Make your next sentence the invitation, the call to action. You can use words to get that customer one step closer to you. Don't leave them hanging, actually invite them in. In the case of the first example above, something like this might work...

"Browse our distinctive ranges for stand-out style to seize the day."

These words aren't talking to a middle-aged man who likes golf, they're for a girl-about-town who needs to organise the diary for her next nail appointment. We're choosing the words that are going to help her to recognise herself. Then we invite her to take action with the words "browse our distinctive range." 

3 | Always, ALWAYS think about your customer first

Remember, you're always, always writing for your customer first and not for yourself. For the kind of gift products that so many creative businesses make, the "bargain-prices-sale-ending-soon!" approach is not going to increase your click rate or appeal to the kind of things that your customer really values. You need to think (or ask them) what it is that really matters to them (how they look, their status, their reputation?) and work it into your description.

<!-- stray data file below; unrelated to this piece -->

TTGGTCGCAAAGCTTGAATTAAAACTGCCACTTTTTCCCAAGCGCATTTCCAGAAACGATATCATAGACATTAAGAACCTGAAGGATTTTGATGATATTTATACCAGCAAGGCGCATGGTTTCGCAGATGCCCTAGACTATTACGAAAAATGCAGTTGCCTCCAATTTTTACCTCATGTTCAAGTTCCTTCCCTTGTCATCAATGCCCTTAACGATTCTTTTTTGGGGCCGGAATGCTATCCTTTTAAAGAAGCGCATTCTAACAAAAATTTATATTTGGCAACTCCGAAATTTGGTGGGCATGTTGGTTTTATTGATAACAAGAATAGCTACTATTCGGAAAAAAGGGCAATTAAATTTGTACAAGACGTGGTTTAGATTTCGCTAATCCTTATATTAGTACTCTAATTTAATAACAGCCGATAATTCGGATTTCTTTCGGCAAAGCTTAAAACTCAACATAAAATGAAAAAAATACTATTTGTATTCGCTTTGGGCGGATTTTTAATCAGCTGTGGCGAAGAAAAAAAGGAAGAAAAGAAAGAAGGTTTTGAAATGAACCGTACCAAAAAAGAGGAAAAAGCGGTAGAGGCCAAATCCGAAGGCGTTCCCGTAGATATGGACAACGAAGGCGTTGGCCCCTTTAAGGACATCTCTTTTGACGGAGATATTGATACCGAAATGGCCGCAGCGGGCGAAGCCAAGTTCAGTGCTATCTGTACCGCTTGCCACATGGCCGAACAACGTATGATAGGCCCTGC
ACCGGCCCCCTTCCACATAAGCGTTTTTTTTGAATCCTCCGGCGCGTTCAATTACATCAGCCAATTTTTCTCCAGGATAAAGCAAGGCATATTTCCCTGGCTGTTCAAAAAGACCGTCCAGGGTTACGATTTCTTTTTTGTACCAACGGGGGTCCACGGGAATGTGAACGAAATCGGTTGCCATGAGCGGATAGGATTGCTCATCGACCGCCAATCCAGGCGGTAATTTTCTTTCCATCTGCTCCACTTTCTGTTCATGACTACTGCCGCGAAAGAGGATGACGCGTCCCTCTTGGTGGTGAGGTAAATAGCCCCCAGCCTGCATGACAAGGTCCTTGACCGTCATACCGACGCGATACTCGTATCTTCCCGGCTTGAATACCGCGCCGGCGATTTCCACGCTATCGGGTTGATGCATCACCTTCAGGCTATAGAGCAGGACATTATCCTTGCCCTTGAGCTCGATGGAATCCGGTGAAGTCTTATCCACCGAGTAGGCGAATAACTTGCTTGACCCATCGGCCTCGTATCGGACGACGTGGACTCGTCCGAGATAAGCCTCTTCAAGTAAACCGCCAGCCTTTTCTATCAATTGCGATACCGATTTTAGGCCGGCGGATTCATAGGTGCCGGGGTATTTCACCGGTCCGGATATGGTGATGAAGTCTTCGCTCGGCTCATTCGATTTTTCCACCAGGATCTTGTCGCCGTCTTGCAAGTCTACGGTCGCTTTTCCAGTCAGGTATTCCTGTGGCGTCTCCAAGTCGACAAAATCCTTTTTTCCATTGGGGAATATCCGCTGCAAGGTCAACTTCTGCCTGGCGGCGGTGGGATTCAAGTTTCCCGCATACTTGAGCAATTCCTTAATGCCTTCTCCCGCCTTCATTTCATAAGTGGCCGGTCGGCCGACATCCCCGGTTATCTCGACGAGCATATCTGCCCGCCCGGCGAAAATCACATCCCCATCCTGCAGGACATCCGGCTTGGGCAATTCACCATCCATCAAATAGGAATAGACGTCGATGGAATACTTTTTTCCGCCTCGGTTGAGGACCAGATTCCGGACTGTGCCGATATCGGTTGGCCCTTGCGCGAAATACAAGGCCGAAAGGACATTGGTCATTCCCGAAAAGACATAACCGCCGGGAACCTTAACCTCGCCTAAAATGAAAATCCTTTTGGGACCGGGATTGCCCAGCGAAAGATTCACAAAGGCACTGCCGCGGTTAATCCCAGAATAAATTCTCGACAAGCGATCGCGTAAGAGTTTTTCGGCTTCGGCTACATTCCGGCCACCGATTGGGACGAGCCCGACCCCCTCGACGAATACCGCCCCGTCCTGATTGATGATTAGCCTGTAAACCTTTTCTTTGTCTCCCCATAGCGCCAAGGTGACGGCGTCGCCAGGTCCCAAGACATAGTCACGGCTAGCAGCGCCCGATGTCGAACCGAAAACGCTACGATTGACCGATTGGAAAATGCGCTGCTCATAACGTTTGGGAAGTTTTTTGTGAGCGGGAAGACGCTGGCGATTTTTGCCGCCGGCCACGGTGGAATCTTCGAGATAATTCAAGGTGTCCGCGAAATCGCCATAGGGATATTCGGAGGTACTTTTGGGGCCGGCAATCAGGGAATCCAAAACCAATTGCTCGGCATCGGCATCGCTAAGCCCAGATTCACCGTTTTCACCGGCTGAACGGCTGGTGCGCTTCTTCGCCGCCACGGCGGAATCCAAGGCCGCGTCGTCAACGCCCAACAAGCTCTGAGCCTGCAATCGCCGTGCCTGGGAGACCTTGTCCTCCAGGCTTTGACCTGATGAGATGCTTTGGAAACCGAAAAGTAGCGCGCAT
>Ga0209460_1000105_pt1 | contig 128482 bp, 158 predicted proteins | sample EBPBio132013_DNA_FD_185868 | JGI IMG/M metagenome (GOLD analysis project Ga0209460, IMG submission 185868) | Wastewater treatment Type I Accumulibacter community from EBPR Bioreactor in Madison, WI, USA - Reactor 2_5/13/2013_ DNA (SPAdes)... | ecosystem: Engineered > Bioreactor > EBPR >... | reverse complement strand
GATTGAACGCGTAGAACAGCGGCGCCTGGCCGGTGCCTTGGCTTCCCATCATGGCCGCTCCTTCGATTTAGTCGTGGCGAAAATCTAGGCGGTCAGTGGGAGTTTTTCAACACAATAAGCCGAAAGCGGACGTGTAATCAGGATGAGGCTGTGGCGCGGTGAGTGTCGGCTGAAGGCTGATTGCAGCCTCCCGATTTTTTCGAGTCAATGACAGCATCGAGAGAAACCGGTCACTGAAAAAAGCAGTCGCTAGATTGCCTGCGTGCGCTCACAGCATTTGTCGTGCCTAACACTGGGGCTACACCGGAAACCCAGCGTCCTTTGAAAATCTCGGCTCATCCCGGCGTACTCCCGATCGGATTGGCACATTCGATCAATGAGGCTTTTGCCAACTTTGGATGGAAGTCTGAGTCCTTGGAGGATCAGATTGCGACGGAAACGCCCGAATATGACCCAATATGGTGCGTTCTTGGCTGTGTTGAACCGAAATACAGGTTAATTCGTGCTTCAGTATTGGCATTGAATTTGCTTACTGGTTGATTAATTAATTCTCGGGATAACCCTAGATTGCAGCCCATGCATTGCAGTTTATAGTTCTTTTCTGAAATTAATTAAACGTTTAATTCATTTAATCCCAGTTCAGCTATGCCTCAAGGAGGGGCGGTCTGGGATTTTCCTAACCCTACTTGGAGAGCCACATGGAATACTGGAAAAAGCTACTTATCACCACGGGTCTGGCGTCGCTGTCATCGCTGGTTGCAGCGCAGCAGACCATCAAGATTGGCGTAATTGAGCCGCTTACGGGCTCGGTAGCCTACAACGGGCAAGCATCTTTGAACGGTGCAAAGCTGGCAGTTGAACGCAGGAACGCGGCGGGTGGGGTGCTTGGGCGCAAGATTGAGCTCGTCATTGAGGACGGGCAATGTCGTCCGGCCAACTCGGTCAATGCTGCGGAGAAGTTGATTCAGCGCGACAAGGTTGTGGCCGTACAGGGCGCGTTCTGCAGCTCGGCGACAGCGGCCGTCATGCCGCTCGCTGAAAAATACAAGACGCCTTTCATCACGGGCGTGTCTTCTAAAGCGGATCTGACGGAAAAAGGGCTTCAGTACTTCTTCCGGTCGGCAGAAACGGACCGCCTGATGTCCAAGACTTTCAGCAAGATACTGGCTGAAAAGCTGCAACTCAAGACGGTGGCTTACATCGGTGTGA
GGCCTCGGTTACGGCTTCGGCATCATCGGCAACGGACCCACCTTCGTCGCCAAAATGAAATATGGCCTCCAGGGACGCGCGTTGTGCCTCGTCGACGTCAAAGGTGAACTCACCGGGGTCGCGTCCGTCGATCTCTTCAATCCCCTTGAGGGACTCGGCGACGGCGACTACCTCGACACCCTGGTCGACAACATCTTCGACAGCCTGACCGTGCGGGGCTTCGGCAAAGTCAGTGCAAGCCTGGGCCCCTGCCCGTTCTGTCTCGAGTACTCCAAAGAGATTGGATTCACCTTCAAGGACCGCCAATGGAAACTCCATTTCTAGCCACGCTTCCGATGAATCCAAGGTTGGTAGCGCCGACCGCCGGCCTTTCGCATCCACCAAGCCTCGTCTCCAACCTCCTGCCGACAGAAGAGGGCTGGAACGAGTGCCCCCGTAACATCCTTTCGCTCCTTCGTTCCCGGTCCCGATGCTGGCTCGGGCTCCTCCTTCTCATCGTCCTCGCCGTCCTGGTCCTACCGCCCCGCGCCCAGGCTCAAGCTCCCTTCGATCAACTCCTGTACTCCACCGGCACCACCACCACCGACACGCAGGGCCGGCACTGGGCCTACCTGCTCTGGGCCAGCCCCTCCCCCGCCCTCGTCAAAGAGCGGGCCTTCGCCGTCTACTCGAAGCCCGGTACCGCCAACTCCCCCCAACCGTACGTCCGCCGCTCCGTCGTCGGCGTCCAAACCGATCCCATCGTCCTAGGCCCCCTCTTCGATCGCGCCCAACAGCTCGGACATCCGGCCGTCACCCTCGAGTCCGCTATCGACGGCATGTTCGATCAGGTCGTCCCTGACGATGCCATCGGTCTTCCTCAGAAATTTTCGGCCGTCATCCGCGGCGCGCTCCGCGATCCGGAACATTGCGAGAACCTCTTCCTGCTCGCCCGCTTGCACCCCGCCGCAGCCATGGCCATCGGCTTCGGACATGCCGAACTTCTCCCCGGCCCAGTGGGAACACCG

How do I write a good meta description for my product?

In the same way as for your brand, concentrate on the things that customers really value about the product. Appeal to the way it will make them feel or define what problem it will truly get to the heart of for them. 

Practical tips for meta descriptions on NOTHS, Etsy and Wordpress